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Will Fear of Heights Kill the Bull?

March 23, 1999

Where to now?

Better ask your Ouija board, since no one can predict with any certainty whether Dow 10000 will be the bull market's last hurrah or merely a fuel stop on the way to the moon.

Not that the pundits and gurus lack the confidence to try. They were out in force last week, blowing enough smoke to inflate a fleet of blimps just after the blue chip average of 30 stocks breached 10000 on Tuesday for the first time ever.

By week's end, the hands-down winner in the can-you-top-this category was a prediction of Dow 125,000 -- based, it would seem, on one technical analyst's surrealistically bullish runes.

His bearish counterpart would be Gary North, a self-styled economist from Arkansas who has previously stated that the Dow Jones Industrial Average will have ceased to exist once the Year 2000 computer bug has spent its destructive force.

Otherwise, there is a vast multitude of prognosticators in the middle whose forecasts for the next few years fall mostly in the range 12000-15000.

Some of them may have gotten a psychological lift around mid-week, when two wonks from the American Enterprise Institute weighed in with an aggressively ebullient prediction of 36000-40000 on the op-ed page of The Wall Street Journal.

What these bullish forecasts have in common is the expectation that interest rates and inflation will remain low, earnings will continue to rise, and peace will endure, more or less, in all of the global hot spots.

There's plenty of room for skepticism on all counts, to say the least, and that is why I am no less bearish than I was a year ago, when the Dow was trading about 7% below current levels, at 9300.

Still, I will go on record with a forecast of Dow 15000 within two years if Asia's economies actually do turn around soon. I will further predict that if, by mid-summer, the consensus holds that Asia's economic recovery is more or less assured and that Japan Inc. has emerged from bankruptcy, the Dow will by then already be past the 12,000 mark.

Regardless of whether the bulls or bears are right, there's a lot riding on the performance of the U.S. stock market.

Its powerful surge over the last several years has helped stoke levels of consumption that have kept the economy going strong, even as U.S. households registered a negative savings rate for the first time since the Great Depression.

Our shopping binge has also boosted the exports of many countries, including Canada, Mexico and South Korea, that might otherwise have slipped into the same seemingly inescapable rut as Japan.

Will the stock market's recent milestone affect the habits of America's world-conquering shoppers or change the global status quo?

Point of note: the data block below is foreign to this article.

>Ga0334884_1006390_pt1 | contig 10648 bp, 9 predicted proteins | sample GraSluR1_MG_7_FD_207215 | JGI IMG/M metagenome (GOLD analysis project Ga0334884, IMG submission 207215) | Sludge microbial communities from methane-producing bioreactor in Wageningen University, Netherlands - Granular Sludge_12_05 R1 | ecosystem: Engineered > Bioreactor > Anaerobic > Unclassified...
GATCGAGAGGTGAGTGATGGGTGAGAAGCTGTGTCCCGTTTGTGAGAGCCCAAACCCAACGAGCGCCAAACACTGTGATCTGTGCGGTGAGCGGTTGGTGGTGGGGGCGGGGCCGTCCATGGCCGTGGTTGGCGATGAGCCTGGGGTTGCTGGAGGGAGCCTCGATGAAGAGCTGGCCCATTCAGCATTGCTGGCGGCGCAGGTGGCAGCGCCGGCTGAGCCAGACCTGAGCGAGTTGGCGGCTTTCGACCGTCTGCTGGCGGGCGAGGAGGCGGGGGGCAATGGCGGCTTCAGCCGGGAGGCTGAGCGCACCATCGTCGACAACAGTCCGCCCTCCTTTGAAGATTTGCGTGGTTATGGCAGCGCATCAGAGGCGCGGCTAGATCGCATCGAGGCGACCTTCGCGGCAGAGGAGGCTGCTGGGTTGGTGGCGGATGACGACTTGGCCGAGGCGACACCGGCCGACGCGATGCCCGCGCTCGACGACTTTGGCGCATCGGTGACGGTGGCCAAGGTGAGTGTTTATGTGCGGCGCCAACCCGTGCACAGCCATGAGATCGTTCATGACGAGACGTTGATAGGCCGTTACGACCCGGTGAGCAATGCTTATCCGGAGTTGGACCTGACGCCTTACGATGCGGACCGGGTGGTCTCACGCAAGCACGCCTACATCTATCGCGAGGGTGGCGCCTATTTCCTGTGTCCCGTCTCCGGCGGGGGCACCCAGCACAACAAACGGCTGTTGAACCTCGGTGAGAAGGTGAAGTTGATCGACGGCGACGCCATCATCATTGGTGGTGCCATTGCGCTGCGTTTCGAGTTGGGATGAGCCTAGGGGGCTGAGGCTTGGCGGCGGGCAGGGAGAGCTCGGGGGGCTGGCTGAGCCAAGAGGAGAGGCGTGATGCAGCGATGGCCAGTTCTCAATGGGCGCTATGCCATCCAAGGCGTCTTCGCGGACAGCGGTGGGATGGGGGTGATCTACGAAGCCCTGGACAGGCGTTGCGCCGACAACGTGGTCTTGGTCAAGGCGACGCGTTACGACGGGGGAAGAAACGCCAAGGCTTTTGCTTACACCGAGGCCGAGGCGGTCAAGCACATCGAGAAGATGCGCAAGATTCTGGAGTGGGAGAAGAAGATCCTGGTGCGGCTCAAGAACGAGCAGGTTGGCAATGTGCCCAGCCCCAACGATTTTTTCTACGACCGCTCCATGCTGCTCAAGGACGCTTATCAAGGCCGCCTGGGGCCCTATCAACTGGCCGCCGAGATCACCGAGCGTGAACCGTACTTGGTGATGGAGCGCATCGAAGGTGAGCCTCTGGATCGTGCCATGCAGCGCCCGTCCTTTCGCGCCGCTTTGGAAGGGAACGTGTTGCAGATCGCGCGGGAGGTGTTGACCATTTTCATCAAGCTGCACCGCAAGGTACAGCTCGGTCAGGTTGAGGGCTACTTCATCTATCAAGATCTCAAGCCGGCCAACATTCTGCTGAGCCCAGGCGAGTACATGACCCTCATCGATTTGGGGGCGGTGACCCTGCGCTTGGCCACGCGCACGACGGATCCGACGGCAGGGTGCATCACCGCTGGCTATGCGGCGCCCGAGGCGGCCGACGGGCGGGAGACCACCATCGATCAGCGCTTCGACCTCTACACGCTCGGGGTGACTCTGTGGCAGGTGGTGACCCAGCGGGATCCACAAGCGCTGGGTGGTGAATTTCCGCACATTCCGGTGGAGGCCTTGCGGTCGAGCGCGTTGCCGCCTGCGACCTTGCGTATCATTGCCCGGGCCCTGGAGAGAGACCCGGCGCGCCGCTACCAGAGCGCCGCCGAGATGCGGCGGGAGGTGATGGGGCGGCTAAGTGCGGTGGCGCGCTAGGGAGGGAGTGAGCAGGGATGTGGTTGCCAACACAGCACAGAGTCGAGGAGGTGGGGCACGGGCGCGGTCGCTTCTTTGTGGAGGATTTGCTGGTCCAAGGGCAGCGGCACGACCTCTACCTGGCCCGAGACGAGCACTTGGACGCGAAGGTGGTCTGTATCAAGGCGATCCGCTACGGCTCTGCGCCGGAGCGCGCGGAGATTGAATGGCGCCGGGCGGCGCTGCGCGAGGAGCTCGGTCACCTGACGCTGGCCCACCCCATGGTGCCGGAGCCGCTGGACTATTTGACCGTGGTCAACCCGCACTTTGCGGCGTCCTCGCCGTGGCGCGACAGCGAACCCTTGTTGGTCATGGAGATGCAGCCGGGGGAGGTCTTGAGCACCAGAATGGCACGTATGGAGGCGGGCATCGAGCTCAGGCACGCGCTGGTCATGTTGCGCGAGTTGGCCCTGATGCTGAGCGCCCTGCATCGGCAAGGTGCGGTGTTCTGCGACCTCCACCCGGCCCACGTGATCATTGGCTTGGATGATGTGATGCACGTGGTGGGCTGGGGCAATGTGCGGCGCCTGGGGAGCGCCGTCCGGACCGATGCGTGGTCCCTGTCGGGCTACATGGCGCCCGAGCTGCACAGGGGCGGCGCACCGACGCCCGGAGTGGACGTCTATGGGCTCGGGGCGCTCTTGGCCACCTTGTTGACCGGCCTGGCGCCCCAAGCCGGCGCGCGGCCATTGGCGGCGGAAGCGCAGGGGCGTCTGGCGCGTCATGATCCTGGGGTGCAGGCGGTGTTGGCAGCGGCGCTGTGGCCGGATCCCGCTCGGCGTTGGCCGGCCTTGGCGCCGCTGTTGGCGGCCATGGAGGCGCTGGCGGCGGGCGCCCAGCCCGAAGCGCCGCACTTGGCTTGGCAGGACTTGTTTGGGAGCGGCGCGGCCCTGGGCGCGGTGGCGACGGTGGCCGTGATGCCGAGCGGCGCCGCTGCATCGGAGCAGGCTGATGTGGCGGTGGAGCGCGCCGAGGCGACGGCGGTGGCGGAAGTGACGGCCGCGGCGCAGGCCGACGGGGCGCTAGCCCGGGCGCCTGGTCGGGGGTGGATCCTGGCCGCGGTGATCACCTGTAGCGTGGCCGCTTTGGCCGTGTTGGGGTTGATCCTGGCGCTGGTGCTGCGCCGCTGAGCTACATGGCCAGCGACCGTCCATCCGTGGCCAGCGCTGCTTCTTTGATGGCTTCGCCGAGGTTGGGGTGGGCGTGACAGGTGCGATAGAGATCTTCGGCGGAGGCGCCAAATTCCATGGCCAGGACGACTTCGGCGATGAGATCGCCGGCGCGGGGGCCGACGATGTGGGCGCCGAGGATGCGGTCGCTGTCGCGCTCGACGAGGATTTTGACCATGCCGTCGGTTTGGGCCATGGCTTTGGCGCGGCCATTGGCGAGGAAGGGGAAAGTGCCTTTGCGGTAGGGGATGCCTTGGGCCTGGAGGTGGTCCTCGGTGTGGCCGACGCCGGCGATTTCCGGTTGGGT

I doubt it. Americans may be a little richer on paper than they were at the end of 1998, when their share holdings were worth an estimated $10.8 trillion, but the 10% or so of capital gains they've added at the margin is probably not enough to kick consumption that's already in overdrive into hyperdrive.

The real significance of Dow 10000 comes down to whether we soon conquer it with yet another powerful surge, or succumb to it by languishing for too long at or below it.

Either outcome is possible, of course, but a consensus will likely grow around one scenario or the other over the next six to twelve months, if not sooner. As in politics, the consensus will thicken according to which way those in the middle vote their investment dollars.

History is not encouraging. In the two times the Dow has tacked on another zero, it has suffered nervous breakdowns that on average lasted nearly 18 years.

The Industrial Average first breached the century mark on January 12, 1906, with a 100.25 close. But it was not until 1924, almost 19 years later, that it broke significantly above 100, on its way to a pre-1929 Crash high just under 400.

Similarly, it took 16 years for Dow to blast free of 1000 after first touching it in 1966.

In both cases, the intervening years were marked by wild gyrations that brought the index to within an inch of old highs, only to be pounded down by vicious and numerous bear-market declines of 40% or more.

At least one top technical analyst, Peter Eliades, editor of the widely quoted Stockmarket Cycles newsletter (, thinks five-digit phobia will kill the current bull market and that it will be at least another 15-20 years before the Dow closes above 11,000.

The Santa Rosa resident says that although his prediction may smack of mysticism or numerology for some, the facts speak for themselves. "The history of what happened coupled with the fundamental data and the cyclical and technical data strongly suggest the 10,000 level will not be just another reason for a CNBC special," he says. "For many of us, it could take the better part of our lifetime, if not longer, to be significantly surpassed."

Eliades says that because the evidence is so strong, he would sooner stick is neck out and risk being embarrassed rather than sit timidly on the sidelines. "Could I be proved wrong in the blink of an eye?" he asks rhetorically. "You betcha! Otherwise, it would not be a projection worth making."

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